As part of the DRP, a budget should have been agreed if the FM or other key staff members require immediate funding for new equipment and furniture. A new server room and place to hold all the other systems will also need to be found.
If using rented office space, security and access control will also be a key consideration. Does the building offer these facilities? If so, how do you go about making sure all employees using the new/temporary office space have access to everything they need?
Another alternative is to ask employees to work from home. In order for this to happen, they may need remote access to company information (for example, emails).
In a big company, it is vital that a disaster recovery communications room and team is instantly set-up. This will ensure that communication is passed through a central help desk and updates can be fed through one departmental source, ensuring a smooth start to recovery.
The IT department have made sure there are back-up procedures in place in the event of a disaster. Research by Gartner, a company offering independent technological advice, has shown that two out of every five companies that experience data loss will go out of business within five years of the disaster.
"It is important to consider causes of both unplanned and planned downtime when designing a fault tolerant and resilient IT infrastructure," explains Mohamed Alojaimi, technology marketing manager, Oracle Middle East and Africa.
"Unplanned downtime is primarily the result of computer failures or data failures. Planned downtime is primarily due to data changes or system changes that must be applied to the production system."
"Operation practices are key to the successful implementation of IT infrastructure. Technology alone is not enough. They need to implement a set of proven best practices for building highly available systems, with the goal of removing the complexity in designing the optimal high availability architecture," Alojaimi adds.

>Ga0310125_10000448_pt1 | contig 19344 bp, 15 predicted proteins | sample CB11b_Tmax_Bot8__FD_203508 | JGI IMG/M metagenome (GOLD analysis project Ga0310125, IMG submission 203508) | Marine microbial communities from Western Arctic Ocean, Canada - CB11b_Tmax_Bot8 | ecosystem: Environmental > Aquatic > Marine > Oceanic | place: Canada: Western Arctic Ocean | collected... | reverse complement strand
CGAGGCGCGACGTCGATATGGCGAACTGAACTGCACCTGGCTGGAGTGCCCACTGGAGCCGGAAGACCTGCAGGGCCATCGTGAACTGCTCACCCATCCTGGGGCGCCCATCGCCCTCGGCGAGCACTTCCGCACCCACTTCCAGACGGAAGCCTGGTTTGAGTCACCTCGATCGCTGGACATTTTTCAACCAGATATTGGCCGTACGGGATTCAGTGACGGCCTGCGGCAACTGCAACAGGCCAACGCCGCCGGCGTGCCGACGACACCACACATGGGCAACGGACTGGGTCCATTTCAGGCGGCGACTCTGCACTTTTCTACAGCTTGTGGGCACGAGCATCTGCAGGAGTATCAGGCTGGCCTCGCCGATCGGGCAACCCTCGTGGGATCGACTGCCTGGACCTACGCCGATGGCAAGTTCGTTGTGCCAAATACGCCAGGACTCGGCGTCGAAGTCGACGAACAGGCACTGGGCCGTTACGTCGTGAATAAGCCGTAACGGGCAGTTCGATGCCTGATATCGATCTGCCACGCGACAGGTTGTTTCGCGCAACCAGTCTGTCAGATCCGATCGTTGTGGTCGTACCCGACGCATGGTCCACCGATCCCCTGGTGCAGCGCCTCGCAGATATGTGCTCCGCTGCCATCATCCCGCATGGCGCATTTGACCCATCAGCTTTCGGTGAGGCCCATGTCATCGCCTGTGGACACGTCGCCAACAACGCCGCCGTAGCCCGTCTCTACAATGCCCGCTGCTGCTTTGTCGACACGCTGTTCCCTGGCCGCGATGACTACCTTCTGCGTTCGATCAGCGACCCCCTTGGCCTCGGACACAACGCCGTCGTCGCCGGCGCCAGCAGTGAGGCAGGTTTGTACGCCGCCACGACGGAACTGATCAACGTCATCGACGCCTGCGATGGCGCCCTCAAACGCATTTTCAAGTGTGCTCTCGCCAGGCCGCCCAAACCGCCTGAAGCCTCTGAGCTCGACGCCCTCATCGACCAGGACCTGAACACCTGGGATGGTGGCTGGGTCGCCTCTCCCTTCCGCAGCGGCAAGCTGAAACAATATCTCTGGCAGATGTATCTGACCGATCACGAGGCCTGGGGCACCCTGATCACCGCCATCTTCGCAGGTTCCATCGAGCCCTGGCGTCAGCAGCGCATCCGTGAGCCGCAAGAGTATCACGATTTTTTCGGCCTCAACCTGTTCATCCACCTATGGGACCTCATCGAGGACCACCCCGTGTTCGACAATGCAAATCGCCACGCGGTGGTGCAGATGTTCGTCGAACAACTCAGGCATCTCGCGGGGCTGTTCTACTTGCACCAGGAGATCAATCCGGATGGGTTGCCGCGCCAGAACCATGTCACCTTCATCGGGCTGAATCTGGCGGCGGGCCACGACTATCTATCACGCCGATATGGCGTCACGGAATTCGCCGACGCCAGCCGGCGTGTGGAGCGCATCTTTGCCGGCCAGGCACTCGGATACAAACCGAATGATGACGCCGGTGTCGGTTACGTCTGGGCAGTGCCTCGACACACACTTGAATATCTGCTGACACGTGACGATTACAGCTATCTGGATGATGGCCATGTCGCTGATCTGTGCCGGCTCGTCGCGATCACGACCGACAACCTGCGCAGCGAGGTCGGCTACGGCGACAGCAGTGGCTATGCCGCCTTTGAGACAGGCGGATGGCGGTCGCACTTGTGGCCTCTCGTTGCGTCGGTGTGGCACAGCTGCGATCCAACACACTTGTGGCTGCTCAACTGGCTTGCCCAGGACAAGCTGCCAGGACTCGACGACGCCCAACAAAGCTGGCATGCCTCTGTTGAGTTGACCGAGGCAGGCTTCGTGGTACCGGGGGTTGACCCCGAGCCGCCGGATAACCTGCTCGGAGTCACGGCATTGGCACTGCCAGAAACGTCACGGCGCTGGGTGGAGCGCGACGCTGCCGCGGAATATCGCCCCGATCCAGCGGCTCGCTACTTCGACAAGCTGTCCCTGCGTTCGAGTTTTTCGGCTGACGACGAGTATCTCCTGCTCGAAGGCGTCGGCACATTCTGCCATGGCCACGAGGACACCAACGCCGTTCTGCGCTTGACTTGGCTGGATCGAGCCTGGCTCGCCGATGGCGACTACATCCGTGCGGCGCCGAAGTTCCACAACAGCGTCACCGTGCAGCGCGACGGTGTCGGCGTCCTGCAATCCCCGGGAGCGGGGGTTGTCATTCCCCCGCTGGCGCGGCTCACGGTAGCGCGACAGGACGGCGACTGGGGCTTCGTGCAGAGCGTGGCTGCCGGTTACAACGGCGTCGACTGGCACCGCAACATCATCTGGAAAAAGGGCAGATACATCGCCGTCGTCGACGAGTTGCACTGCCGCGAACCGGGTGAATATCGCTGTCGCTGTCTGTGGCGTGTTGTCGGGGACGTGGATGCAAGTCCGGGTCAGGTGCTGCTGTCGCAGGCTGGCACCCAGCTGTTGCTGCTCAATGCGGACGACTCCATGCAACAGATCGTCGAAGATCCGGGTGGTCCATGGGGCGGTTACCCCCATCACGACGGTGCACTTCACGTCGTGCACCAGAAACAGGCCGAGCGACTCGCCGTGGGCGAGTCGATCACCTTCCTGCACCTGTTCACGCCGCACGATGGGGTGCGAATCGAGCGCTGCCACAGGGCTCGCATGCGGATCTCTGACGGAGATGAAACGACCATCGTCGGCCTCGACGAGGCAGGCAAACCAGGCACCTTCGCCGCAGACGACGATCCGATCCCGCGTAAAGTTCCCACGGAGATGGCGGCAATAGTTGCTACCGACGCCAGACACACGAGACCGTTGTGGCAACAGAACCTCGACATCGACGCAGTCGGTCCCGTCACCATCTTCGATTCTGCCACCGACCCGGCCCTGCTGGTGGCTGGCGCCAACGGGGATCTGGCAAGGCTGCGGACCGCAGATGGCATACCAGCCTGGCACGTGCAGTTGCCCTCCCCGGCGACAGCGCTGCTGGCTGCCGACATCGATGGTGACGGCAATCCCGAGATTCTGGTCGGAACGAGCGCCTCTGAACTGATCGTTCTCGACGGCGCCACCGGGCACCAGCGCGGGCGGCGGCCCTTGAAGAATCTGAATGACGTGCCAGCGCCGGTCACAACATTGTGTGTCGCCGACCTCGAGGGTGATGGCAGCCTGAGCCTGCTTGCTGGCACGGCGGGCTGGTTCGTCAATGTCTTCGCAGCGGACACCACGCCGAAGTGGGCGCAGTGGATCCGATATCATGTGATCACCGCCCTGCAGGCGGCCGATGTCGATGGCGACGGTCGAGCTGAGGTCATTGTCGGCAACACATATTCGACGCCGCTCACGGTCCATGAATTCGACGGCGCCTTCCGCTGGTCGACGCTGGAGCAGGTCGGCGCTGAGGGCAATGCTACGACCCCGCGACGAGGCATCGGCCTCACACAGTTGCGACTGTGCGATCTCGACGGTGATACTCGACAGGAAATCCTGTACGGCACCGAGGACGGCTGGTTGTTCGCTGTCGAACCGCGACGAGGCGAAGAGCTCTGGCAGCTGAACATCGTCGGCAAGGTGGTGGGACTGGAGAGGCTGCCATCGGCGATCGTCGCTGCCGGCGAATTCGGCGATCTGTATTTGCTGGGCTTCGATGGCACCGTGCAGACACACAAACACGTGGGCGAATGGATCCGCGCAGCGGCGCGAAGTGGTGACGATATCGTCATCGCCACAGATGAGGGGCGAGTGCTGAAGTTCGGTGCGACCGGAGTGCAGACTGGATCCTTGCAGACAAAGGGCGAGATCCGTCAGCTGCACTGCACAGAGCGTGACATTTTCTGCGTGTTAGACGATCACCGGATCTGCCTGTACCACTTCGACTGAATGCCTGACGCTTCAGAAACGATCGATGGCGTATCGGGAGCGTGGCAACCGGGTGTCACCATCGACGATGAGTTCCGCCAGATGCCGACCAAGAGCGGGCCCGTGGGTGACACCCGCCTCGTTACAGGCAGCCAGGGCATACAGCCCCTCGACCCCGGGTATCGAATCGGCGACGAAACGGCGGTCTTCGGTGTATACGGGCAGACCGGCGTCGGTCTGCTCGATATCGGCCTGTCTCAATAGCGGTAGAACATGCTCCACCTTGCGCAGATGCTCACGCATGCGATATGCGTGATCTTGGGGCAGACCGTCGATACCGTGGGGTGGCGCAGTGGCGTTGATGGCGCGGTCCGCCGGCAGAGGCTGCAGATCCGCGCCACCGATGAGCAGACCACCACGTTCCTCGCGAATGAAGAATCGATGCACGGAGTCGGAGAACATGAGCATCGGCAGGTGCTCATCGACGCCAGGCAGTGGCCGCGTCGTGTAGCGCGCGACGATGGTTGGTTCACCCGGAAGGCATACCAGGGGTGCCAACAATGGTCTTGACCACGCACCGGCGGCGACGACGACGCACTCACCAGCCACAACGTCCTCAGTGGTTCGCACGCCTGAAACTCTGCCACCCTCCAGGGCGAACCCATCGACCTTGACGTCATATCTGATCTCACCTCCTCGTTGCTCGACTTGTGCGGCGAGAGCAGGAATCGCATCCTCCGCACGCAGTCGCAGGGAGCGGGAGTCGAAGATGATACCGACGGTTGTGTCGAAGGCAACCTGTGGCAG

Many companies choose to have their data backed-up by an external company. In this instance, having an outside outsourced IT provider has proven to be invaluable as all data is stored off site and away from the company's own server room, which now lies in ruins due to the fire.
When staff are instructed to start work in their new office space later in the day, data will be accessible and day-to-day running of the business can start to resume. In the Middle East, it is still said that many IT staff still don't treat disaster recovery as a top priority.
Are they right to take this stance? "Of course they are not right because in the event of a disaster, hardware and networks can be replaced and facilities can be moved to a new location," states Alojaimi.
"A company that has lost its business data will find it very hard to remain in business," he adds.
By the end of the day, the FM has been able to source new offices, furnish them, set up a disaster recovery unit, liaise with IT to ensure all staff can access everything they need data wise, instruct the insurance company to conduct an in depth structural report of the damaged building to see if and when repair work can start and, inform the managing director everything is up and running again.
If a DRP hadn't been in place, it is fair to say that there would be absolute chaos. In these kind of situations, people need to know and understand what their responsibilities are to ensure the business is effected as little as possible.
The amount of money saved my having an effective DRP can run into millions, dependant on the size of the company. But what is more important to remember is that many companies who suffer at the hands of a disaster lose their business. The implementation of a disaster recovery plan could well save your business.